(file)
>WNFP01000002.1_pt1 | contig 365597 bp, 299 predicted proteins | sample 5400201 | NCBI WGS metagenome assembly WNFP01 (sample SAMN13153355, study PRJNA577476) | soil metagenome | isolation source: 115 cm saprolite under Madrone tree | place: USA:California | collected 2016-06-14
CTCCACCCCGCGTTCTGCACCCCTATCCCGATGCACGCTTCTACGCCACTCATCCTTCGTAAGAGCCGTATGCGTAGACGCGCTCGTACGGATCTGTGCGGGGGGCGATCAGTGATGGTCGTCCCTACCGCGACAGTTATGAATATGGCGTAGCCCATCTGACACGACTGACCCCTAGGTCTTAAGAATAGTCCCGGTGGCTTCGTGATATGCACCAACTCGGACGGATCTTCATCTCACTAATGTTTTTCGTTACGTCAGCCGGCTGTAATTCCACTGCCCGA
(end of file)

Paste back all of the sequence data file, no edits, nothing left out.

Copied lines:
>WNFP01000002.1_pt1 | contig 365597 bp, 299 predicted proteins | sample 5400201 | NCBI WGS metagenome assembly WNFP01 (sample SAMN13153355, study PRJNA577476) | soil metagenome | isolation source: 115 cm saprolite under Madrone tree | place: USA:California | collected 2016-06-14
CTCCACCCCGCGTTCTGCACCCCTATCCCGATGCACGCTTCTACGCCACTCATCCTTCGTAAGAGCCGTATGCGTAGACGCGCTCGTACGGATCTGTGCGGGGGGCGATCAGTGATGGTCGTCCCTACCGCGACAGTTATGAATATGGCGTAGCCCATCTGACACGACTGACCCCTAGGTCTTAAGAATAGTCCCGGTGGCTTCGTGATATGCACCAACTCGGACGGATCTTCATCTCACTAATGTTTTTCGTTACGTCAGCCGGCTGTAATTCCACTGCCCGA